If a man and a woman join as an economic unit, much depends upon the man’s ability to earn. The next variable is whether the woman is willing to earn money or the extent to which she can support and enhance the man’s earning. But our society presses women to stay with their men by making sure their wages are less. Also, they cannot escape the daily necessity of child care. If a man dies, fails, is military, or simply goes missing, the government can and will step into the breach up to a point but not generously. If a boy in such a mother-led household is difficult, he is likely to be thrown out.
Increasingly boys live subterranean lives in basement rooms improvised to keep them and their messes and excesses away from the rest of the family. Like the foxes and bobcats Bob Scriver and I kept as pets, they go on noctural explorations and sometimes they don’t come back for days. When they are grown, they simply leave. In some places they are likely to die. The kind of work there used to be for young uneducated men is scarce.
For whatever reasons, we end up with boys alone in the streets of cities: runaways, throw-outs, addicted, starving and therefore willing to do whatever is necessary to survive, including whoring. They form gangs, live off girls in exchange for the rite of passage of getting them pregnant (marriage being a distant option), steal, attach to older powerful men and so on. Kids are resourceful and adaptable. The ones who go to jail generally get better care (food, shelter, medical, dental, education) than the ones on the street.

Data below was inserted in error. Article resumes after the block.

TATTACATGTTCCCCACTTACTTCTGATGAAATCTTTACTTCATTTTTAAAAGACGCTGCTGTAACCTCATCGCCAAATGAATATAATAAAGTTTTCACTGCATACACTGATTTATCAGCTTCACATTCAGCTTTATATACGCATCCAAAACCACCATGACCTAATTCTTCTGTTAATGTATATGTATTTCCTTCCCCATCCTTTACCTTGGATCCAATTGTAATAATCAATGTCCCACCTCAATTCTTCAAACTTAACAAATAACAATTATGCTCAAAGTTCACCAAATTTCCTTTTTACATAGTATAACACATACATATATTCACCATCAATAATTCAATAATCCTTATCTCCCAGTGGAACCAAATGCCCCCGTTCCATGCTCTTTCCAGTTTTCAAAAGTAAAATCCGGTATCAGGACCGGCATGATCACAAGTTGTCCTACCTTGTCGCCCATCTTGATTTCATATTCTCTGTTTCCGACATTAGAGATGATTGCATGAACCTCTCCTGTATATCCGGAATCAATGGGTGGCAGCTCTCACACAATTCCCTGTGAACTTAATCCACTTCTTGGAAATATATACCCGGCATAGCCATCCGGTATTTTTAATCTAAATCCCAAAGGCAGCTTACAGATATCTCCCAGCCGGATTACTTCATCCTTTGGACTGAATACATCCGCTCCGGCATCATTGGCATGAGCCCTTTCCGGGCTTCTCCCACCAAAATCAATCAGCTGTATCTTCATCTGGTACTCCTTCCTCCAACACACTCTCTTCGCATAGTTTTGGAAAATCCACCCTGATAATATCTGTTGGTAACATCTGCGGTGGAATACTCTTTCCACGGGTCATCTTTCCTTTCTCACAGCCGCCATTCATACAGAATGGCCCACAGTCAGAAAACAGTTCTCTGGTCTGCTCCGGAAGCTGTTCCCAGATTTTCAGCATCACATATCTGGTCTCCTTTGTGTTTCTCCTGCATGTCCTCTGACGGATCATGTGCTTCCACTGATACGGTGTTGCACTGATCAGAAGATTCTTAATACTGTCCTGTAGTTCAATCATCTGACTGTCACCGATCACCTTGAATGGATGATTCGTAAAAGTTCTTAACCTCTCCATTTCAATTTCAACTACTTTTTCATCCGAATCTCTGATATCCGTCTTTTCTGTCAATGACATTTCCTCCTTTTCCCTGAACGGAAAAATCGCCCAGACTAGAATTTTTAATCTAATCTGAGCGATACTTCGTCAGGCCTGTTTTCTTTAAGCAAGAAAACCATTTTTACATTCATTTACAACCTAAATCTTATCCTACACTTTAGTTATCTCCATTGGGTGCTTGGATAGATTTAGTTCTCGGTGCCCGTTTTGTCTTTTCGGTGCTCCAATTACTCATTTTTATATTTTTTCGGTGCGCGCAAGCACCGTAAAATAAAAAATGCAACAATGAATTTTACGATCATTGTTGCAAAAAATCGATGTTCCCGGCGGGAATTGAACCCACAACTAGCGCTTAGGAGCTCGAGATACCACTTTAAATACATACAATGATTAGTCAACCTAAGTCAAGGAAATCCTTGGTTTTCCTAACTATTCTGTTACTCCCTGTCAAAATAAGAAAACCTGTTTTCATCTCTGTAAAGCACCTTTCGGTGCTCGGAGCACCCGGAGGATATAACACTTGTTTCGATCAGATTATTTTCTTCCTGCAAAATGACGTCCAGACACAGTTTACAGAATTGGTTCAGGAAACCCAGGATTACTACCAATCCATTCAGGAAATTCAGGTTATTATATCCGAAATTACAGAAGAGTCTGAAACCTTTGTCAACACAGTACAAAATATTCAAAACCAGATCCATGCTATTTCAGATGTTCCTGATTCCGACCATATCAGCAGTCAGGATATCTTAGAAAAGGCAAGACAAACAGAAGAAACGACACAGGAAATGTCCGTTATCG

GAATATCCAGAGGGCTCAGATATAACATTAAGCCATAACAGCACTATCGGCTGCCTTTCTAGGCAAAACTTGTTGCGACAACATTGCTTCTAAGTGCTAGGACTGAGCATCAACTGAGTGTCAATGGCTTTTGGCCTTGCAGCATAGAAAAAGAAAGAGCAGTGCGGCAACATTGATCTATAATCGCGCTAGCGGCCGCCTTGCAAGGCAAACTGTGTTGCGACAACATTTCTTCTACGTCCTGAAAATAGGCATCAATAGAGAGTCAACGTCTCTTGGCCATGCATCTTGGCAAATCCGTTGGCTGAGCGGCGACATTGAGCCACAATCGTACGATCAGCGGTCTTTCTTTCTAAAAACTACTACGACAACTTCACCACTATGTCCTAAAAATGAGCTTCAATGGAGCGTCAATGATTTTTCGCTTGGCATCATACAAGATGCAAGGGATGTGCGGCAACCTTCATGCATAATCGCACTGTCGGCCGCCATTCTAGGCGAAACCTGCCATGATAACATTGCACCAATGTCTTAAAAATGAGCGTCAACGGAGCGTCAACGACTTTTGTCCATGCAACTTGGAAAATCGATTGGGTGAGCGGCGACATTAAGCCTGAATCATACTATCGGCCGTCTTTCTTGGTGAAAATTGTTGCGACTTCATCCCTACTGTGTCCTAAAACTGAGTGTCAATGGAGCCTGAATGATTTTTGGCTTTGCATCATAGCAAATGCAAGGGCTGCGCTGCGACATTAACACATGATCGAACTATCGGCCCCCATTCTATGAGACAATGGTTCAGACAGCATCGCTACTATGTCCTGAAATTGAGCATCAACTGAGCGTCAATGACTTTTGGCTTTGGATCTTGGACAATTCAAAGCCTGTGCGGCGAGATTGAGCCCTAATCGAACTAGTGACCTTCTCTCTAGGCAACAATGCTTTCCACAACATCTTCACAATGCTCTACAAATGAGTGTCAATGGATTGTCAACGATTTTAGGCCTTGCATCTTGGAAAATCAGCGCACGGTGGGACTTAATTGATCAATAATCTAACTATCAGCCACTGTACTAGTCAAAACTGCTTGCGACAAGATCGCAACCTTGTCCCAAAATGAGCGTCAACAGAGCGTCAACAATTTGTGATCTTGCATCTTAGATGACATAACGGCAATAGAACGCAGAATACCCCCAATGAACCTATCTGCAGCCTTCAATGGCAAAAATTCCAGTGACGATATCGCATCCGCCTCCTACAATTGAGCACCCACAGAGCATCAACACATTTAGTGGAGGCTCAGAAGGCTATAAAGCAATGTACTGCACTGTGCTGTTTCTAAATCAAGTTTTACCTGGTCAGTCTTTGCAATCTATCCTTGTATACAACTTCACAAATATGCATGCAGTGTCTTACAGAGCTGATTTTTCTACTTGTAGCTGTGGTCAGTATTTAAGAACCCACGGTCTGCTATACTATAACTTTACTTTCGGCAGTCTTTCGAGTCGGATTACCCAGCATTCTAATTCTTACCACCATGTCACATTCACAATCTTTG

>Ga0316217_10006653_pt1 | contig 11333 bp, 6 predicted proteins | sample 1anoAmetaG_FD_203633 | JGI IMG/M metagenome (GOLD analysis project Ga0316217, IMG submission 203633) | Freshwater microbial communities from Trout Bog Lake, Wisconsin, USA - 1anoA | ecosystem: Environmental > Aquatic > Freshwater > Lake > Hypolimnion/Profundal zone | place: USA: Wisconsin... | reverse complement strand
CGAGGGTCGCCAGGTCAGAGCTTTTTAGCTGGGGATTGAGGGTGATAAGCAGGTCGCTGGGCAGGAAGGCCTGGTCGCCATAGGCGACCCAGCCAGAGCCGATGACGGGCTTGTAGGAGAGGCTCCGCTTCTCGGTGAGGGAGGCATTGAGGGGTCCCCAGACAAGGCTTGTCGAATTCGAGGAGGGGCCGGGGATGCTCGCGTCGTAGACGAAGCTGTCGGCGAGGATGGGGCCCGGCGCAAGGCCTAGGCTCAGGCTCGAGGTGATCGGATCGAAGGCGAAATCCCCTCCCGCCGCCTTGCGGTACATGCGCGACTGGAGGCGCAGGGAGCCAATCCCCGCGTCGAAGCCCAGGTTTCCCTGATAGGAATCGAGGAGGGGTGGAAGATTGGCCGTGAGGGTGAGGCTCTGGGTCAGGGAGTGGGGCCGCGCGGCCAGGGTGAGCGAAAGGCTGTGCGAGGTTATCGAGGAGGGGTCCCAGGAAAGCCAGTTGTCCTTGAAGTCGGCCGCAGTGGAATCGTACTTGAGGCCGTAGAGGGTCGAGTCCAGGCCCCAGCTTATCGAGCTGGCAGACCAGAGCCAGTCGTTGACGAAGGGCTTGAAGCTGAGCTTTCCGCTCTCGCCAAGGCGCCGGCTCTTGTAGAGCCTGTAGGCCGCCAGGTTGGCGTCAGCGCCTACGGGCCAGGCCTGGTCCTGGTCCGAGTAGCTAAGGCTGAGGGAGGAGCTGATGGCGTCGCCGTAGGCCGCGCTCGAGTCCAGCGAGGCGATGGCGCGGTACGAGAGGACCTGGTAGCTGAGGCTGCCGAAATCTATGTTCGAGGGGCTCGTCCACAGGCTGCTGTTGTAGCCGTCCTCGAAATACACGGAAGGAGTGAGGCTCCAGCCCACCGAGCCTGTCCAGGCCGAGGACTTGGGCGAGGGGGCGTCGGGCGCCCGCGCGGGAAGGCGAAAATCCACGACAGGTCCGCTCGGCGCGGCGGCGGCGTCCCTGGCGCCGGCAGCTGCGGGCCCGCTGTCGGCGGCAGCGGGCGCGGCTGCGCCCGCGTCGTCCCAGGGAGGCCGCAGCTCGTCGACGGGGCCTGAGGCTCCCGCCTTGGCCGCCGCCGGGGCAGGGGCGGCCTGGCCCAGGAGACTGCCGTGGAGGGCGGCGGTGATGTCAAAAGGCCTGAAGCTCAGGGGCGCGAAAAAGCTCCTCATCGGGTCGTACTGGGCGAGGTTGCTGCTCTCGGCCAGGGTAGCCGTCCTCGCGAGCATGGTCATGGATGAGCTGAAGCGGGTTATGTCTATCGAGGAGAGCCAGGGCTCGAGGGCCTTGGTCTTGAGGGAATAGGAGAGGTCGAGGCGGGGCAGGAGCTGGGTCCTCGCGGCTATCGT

When I was an animal control officer, I was technically a deputy sheriff and therefore stepped through the invisible cordon that keeps much information protected by law enforcement protocols. Therefore, I knew which block in downtown Portland, Oregon, (next to a parking garage that had a low parapet around it, a convenient bench) was where the boy hustlers waiting for tricks. Once I parked and watched for a while. It was just like the BBC movies about “rent boys.” In the US we don’t make many movies about it, but remember than Gus Van Sant is from Portland. It was common knowledge that one of the county commissioners was a regular, a “chicken hawk.” (This was when the mayor was screwing his young female babysitter, but that was pretty much forgiven as “an affair.”) The police laughed about chickenhawks, considering it pretty much a victimless crime with the boys being predators as much as prey.
One is not supposed to talk about such things. It's not supposed to happen. What are the alternative arrangements? The military? Consider Basquiat, who was lucky enough for his street graffiti to become valuable gallery art worth big amounts of money. Did it save him? I would argue that it did not, because he never learned how to handle what he learned on the streets: drugs, hustling.